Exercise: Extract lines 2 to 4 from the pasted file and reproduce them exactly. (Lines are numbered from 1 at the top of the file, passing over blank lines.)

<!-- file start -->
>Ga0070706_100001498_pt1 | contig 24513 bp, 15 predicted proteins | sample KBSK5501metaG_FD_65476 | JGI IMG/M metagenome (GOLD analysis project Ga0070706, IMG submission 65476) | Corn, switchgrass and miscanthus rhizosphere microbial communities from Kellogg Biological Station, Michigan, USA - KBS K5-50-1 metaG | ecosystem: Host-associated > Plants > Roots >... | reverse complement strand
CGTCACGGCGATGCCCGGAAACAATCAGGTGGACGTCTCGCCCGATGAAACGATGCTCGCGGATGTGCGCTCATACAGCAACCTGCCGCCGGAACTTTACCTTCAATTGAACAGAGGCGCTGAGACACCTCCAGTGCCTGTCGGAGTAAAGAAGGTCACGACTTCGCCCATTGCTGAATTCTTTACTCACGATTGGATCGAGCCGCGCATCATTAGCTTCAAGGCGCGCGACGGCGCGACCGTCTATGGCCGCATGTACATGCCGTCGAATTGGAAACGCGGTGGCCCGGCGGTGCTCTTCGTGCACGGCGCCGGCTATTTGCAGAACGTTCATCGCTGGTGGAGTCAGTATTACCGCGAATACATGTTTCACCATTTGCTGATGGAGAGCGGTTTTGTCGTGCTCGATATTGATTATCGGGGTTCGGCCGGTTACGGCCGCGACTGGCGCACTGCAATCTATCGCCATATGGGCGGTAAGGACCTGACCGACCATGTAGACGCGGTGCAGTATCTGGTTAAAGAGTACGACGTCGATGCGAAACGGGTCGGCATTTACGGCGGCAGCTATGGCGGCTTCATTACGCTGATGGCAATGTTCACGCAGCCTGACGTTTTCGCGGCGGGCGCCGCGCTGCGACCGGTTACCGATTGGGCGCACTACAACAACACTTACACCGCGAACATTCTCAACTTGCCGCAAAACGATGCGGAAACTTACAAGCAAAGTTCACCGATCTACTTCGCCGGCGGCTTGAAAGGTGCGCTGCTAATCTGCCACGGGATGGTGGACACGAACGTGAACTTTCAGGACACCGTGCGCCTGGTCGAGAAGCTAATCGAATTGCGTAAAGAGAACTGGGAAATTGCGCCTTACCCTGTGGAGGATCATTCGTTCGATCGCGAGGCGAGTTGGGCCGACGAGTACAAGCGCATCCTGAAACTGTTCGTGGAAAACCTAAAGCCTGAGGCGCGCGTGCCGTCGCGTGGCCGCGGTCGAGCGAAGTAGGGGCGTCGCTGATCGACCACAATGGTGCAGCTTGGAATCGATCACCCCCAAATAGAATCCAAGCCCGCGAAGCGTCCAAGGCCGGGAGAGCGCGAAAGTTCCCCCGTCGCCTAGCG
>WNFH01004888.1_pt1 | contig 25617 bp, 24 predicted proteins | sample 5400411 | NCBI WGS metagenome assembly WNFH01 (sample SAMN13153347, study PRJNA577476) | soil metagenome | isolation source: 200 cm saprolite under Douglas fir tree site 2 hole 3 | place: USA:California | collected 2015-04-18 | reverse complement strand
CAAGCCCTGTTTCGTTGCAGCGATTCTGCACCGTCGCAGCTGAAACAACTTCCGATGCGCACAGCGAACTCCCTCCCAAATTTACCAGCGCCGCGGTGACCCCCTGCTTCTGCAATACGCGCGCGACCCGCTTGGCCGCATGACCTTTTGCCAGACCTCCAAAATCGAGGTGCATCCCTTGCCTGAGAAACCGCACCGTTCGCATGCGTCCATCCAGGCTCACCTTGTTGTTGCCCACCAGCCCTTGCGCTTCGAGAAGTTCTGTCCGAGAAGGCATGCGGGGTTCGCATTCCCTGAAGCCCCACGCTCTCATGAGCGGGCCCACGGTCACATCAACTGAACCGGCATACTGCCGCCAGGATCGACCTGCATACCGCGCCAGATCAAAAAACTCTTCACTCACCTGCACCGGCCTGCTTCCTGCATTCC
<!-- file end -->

CGTCACGGCGATGCCCGGAAACAATCAGGTGGACGTCTCGCCCGATGAAACGATGCTCGCGGATGTGCGCTCATACAGCAACCTGCCGCCGGAACTTTACCTTCAATTGAACAGAGGCGCTGAGACACCTCCAGTGCCTGTCGGAGTAAAGAAGGTCACGACTTCGCCCATTGCTGAATTCTTTACTCACGATTGGATCGAGCCGCGCATCATTAGCTTCAAGGCGCGCGACGGCGCGACCGTCTATGGCCGCATGTACATGCCGTCGAATTGGAAACGCGGTGGCCCGGCGGTGCTCTTCGTGCACGGCGCCGGCTATTTGCAGAACGTTCATCGCTGGTGGAGTCAGTATTACCGCGAATACATGTTTCACCATTTGCTGATGGAGAGCGGTTTTGTCGTGCTCGATATTGATTATCGGGGTTCGGCCGGTTACGGCCGCGACTGGCGCACTGCAATCTATCGCCATATGGGCGGTAAGGACCTGACCGACCATGTAGACGCGGTGCAGTATCTGGTTAAAGAGTACGACGTCGATGCGAAACGGGTCGGCATTTACGGCGGCAGCTATGGCGGCTTCATTACGCTGATGGCAATGTTCACGCAGCCTGACGTTTTCGCGGCGGGCGCCGCGCTGCGACCGGTTACCGATTGGGCGCACTACAACAACACTTACACCGCGAACATTCTCAACTTGCCGCAAAACGATGCGGAAACTTACAAGCAAAGTTCACCGATCTACTTCGCCGGCGGCTTGAAAGGTGCGCTGCTAATCTGCCACGGGATGGTGGACACGAACGTGAACTTTCAGGACACCGTGCGCCTGGTCGAGAAGCTAATCGAATTGCGTAAAGAGAACTGGGAAATTGCGCCTTACCCTGTGGAGGATCATTCGTTCGATCGCGAGGCGAGTTGGGCCGACGAGTACAAGCGCATCCTGAAACTGTTCGTGGAAAACCTAAAGCCTGAGGCGCGCGTGCCGTCGCGTGGCCGCGGTCGAGCGAAGTAGGGGCGTCGCTGATCGACCACAATGGTGCAGCTTGGAATCGATCACCCCCAAATAGAATCCAAGCCCGCGAAGCGTCCAAGGCCGGGAGAGCGCGAAAGTTCCCCCGTCGCCTAGCG
>WNFH01004888.1_pt1 | contig 25617 bp, 24 predicted proteins | sample 5400411 | NCBI WGS metagenome assembly WNFH01 (sample SAMN13153347, study PRJNA577476) | soil metagenome | isolation source: 200 cm saprolite under Douglas fir tree site 2 hole 3 | place: USA:California | collected 2015-04-18 | reverse complement strand
CAAGCCCTGTTTCGTTGCAGCGATTCTGCACCGTCGCAGCTGAAACAACTTCCGATGCGCACAGCGAACTCCCTCCCAAATTTACCAGCGCCGCGGTGACCCCCTGCTTCTGCAATACGCGCGCGACCCGCTTGGCCGCATGACCTTTTGCCAGACCTCCAAAATCGAGGTGCATCCCTTGCCTGAGAAACCGCACCGTTCGCATGCGTCCATCCAGGCTCACCTTGTTGTTGCCCACCAGCCCTTGCGCTTCGAGAAGTTCTGTCCGAGAAGGCATGCGGGGTTCGCATTCCCTGAAGCCCCACGCTCTCATGAGCGGGCCCACGGTCACATCAACTGAACCGGCATACTGCCGCCAGGATCGACCTGCATACCGCGCCAGATCAAAAAACTCTTCACTCACCTGCACCGGCCTGCTTCCTGCATTCC